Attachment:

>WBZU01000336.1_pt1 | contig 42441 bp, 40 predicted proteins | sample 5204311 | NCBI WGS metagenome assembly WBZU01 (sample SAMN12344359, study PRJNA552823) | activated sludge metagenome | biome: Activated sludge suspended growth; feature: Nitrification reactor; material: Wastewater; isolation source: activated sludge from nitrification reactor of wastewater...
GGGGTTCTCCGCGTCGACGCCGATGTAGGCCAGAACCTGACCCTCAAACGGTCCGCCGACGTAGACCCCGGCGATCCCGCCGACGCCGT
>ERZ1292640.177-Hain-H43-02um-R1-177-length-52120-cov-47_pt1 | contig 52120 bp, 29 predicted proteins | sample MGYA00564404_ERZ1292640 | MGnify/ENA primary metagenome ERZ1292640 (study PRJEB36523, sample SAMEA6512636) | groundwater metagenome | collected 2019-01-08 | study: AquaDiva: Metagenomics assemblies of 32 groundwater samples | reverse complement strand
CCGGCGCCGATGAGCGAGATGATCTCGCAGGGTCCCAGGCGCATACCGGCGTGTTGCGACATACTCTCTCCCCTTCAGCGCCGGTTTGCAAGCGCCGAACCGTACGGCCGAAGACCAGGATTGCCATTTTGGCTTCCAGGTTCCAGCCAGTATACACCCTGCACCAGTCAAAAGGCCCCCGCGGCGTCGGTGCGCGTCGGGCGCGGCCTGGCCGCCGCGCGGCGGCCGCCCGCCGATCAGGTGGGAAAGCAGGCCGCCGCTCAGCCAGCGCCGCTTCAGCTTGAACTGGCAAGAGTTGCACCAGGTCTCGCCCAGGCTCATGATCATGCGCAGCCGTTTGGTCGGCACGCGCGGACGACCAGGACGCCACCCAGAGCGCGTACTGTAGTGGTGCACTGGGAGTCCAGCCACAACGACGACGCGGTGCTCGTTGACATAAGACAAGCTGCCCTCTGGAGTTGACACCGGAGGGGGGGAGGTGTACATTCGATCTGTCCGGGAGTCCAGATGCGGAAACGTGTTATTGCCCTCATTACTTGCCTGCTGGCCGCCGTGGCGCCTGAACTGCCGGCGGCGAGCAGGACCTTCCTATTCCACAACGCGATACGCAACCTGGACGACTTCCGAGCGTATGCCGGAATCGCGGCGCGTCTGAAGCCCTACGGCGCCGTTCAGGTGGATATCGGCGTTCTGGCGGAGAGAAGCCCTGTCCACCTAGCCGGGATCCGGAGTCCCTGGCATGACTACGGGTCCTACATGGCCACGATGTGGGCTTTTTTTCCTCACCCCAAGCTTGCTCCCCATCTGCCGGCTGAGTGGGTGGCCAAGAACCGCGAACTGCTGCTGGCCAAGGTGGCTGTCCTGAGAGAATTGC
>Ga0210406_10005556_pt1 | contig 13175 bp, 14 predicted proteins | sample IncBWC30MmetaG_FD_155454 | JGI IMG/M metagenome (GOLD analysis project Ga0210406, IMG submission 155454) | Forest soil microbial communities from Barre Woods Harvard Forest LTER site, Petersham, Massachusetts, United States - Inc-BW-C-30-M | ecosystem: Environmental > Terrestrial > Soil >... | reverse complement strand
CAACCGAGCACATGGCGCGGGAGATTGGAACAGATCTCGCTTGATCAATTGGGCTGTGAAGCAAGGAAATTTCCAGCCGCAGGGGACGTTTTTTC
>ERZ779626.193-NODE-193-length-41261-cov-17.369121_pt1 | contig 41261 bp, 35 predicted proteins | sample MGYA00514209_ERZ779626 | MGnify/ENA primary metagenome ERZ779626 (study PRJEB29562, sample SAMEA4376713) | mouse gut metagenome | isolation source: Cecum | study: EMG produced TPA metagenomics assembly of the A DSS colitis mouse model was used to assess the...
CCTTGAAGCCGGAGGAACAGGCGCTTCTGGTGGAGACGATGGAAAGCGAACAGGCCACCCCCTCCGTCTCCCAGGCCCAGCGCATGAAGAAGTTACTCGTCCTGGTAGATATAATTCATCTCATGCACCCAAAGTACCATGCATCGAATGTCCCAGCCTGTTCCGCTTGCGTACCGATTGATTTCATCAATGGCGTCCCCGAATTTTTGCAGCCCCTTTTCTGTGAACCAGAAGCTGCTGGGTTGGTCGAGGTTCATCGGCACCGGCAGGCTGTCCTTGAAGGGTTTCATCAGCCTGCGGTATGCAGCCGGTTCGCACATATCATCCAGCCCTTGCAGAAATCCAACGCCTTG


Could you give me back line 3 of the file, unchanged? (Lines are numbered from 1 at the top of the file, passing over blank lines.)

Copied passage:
>ERZ1292640.177-Hain-H43-02um-R1-177-length-52120-cov-47_pt1 | contig 52120 bp, 29 predicted proteins | sample MGYA00564404_ERZ1292640 | MGnify/ENA primary metagenome ERZ1292640 (study PRJEB36523, sample SAMEA6512636) | groundwater metagenome | collected 2019-01-08 | study: AquaDiva: Metagenomics assemblies of 32 groundwater samples | reverse complement strand